As China's biomedical programs rapidly expand, scientists returning from overseas maintain their ties
Lina Zhang, MD, was a PhD student in the lab of Kexin Chen, MD, PhD, at Tianjin Medical University Cancer Institute and Hospital when she had the opportunity to advance her research skills in the United States. “My greatest achievement is that I learned more about how to think and communicate with others in scientific research,” she says.
After working for a year in the lab of Wei Zhang, PhD, at the University of Texas M.D. Anderson Cancer Center, last May she returned to China to defend her thesis and complete a study on a gene associated with breast cancer that was recently published in the Proceedings of the National Academy of Sciences. An oncology surgeon specializing in breast cancer—a disease on the rise in China—she collaborates with Chen and her American colleagues on a genome-wide association study of breast cancer.
More and more of the Chinese researchers who have sought training in the United States are following a path like Zhang's: they return to China while continuing to maintain research ties in America.
This sea change has been brought about by an extraordinary boost in funding and resources in China. Between 2005 and 2010, federal spending on science and technology rose an average of 22% per year. China launched the Thousand Talents program in 2008 to lure prominent Chinese-born scientists back to their native country. Last year, the National Science Foundation ranked China second behind the United States in the number of published, peer-reviewed articles in the biomedical sciences.
Although studying in the United States is as popular as ever, the younger generation is increasingly opting to return after their sojourns. “Ten years ago, only a very few people returned,” says Chenguang Wang, PhD, a cancer biologist at Thomas Jefferson University in Philadelphia. “Now every year there are hundreds.” A decade ago very few American researchers had ever been to China; now he notices that few senior scientists haven't paid at least one visit there.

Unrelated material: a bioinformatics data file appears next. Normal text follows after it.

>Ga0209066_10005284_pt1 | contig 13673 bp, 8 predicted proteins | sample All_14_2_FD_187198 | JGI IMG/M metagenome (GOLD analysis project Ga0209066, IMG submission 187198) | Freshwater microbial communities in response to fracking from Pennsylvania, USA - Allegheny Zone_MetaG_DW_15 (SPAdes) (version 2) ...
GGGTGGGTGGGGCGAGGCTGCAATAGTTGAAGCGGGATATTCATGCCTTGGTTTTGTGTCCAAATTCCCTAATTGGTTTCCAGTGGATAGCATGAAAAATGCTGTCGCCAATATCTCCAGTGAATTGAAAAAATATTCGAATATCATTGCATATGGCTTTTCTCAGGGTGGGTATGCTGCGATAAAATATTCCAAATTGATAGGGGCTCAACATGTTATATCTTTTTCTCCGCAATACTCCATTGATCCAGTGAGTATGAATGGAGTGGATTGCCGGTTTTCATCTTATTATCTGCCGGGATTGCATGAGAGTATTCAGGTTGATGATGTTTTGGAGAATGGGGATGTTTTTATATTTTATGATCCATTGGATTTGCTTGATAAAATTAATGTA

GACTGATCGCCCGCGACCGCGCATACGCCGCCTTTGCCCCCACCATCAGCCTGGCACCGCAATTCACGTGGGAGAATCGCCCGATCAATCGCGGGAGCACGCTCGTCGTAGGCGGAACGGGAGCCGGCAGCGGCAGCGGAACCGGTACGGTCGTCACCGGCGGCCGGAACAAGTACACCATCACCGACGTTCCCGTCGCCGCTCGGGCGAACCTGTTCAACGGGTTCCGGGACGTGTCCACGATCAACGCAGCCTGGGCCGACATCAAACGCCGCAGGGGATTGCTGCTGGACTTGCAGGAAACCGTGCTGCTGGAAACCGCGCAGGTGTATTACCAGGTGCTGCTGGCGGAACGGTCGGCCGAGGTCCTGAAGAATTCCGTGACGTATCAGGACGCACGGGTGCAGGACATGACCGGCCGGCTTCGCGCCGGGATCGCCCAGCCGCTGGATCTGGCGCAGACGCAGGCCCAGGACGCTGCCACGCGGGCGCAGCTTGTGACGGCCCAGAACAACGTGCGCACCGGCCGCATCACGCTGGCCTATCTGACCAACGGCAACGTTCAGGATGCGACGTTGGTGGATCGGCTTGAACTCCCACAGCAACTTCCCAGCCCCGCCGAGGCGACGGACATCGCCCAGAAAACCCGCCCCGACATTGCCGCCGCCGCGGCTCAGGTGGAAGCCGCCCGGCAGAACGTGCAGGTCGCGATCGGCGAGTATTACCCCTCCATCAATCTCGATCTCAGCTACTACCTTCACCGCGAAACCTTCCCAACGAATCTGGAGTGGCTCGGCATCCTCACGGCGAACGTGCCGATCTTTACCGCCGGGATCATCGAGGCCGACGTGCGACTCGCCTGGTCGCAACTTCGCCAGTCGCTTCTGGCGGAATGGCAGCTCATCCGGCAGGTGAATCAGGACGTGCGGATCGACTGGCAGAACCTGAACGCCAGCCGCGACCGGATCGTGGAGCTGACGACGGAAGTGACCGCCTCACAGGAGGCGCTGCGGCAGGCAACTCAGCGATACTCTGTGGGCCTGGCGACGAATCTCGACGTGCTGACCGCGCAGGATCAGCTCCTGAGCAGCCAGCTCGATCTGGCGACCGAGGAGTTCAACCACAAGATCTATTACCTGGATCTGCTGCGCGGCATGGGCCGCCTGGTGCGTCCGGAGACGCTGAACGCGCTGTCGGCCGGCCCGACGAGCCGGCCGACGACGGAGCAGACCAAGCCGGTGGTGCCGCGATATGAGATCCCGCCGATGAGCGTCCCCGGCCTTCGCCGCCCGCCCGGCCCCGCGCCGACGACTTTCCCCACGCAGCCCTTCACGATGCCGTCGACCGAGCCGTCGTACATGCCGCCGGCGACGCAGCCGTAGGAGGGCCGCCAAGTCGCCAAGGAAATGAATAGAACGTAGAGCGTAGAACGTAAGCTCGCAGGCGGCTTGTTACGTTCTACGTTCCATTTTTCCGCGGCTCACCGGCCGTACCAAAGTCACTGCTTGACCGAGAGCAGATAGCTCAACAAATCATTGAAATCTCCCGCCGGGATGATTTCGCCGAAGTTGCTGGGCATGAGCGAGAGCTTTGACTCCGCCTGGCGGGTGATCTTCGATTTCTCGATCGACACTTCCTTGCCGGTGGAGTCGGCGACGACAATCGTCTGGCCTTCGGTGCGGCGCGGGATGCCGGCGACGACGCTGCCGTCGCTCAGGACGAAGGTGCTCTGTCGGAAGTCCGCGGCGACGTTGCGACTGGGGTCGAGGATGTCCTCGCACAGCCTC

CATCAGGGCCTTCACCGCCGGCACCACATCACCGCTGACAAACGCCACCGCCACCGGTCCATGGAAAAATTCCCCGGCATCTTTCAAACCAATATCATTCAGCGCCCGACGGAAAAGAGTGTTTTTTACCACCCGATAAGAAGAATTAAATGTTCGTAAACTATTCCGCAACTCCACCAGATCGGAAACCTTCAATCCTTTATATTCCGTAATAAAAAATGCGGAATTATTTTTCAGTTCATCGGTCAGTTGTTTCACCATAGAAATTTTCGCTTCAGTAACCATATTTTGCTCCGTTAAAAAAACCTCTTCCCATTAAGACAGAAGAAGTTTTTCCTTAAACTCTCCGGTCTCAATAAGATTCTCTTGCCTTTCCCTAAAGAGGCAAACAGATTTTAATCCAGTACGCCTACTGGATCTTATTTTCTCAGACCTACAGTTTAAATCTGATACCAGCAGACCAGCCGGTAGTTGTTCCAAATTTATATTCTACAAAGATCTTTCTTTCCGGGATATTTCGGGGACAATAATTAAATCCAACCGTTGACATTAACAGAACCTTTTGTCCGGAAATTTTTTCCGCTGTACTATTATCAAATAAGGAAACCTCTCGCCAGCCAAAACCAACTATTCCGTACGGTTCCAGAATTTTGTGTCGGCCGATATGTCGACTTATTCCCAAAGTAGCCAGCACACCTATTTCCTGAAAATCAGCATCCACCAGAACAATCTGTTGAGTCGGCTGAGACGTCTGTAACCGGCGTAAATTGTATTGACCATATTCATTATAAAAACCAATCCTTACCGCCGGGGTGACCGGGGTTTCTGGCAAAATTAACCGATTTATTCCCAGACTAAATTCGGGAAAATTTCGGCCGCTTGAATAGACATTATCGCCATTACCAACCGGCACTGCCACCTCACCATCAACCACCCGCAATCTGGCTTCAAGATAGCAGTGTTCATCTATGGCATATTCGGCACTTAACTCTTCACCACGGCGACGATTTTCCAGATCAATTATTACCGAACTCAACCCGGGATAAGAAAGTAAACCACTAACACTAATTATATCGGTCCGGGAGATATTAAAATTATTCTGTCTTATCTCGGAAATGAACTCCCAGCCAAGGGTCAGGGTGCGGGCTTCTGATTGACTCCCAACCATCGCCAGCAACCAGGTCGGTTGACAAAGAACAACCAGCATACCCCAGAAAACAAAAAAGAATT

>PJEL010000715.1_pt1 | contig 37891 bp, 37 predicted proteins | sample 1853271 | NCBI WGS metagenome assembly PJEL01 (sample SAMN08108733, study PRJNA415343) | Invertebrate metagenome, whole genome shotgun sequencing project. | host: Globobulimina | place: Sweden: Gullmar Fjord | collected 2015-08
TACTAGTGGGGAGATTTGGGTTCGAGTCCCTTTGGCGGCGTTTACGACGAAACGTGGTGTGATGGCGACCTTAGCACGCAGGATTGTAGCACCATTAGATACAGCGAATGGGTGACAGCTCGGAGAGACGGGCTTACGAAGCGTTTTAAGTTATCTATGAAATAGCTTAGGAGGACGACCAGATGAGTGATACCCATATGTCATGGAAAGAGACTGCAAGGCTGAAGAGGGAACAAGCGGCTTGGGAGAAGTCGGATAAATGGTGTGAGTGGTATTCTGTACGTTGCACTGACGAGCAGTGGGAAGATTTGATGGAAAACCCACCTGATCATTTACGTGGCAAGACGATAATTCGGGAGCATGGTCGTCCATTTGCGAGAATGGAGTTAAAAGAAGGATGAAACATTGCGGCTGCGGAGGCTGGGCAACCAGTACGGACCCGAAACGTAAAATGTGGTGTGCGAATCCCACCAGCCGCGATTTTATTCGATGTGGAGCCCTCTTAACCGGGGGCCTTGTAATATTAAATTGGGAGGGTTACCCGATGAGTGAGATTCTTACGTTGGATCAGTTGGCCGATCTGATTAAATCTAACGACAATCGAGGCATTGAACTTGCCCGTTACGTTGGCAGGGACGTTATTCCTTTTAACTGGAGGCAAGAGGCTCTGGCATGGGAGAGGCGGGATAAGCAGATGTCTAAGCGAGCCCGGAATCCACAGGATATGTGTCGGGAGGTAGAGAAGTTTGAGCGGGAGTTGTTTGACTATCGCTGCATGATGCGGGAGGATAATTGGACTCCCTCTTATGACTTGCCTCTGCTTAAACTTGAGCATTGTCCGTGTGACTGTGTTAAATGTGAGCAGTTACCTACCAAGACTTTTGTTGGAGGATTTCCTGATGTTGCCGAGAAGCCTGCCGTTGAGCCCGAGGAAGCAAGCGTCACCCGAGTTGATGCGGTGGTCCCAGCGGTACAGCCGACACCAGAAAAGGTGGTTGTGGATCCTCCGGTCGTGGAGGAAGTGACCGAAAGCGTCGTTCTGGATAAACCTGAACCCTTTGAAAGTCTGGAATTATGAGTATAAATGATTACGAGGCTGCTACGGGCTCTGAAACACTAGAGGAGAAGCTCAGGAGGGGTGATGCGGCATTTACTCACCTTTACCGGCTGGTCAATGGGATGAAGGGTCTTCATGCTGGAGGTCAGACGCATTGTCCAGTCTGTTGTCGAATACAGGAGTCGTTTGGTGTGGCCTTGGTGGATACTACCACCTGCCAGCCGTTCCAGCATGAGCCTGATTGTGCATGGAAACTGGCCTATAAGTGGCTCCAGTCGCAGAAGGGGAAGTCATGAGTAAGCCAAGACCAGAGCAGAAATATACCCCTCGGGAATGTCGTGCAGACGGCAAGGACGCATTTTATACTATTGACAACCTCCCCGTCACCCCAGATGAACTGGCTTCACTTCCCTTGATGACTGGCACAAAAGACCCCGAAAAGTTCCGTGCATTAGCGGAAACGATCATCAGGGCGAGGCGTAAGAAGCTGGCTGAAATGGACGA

Wang, who first came to the United States 13 years ago, maintains close ties in his native country. He has an adjunct faculty position at Shandong University in Jijan and is involved in collaborative scientific projects in China.
Pooling Research Resources
Just as movement between China and the United States is no longer a one-way street, research collaborations are increasingly balanced. “More and more, there is a growing interest for bidirectional exchanges,” says Julie Schneider, PhD, program director of the National Cancer Institute's (NCI) Office of China Cancer Programs, which was created 2 years ago.
The NCI, Schneider says, has a long history of collaborations in China, but the changing scientific landscape is creating new opportunities. “Because of the rapid increase in funding available, there are growing opportunities for those U.S.-trained scientists to return to China,” she says. “Fortunately for NCI, there's often a strong interest in maintaining collaborations.” Some talented researchers even manage to lead laboratories in both countries.
The sheer size of China's patient population is extremely valuable, and its patterns of cancer prevalence differ from those in the United States, offering unique data sets for studies on cancer epidemiology and genetics, as well as clinical research. At the same time, the growth of China's economy has created a burden of cancer in urban areas that more closely matches the West, creating new opportunities for research exchanges that benefit both countries.
M.D. Anderson's Wei Zhang says that pooling resources can help scientists conduct comparative studies and validate findings in different populations. For instance, M.D. Anderson has an ongoing partnership with Tianjin Medical University Cancer Institute and Hospital, which has developed a joint tissue bank that holds China's largest collection of recently acquired tumor samples. China is also quickly expanding its resources in stem cell research, genomics, and nanotechnology, he says.
Zhang is president of the U.S.–Chinese Anti-Cancer Association, an organization that facilitates collaborations between cancer researchers and physicians, and gives awards to young investigators from China who make contributions in both countries. He has also helped transform the Chinese Journal of Cancer into an international journal.
Similarly, Xiao-Fan Wang, PhD, of Duke University Medical Center serves in an advisory role in China, advocating reforms in grant-review processes and promoting the teaching of biomedical ethics in Chinese schools. Wang hopes that China's increased research capacity will eventually boost medical education and translational research, so that the country can better serve its patients by developing its own vaccines and other therapies.
These trends would further benefit physicians such as Lina Zhang, now taking advantage of new opportunities in her home country and her international connections to carry out research that she hopes will someday benefit the 2,000 breast cancer patients her hospital treats every year.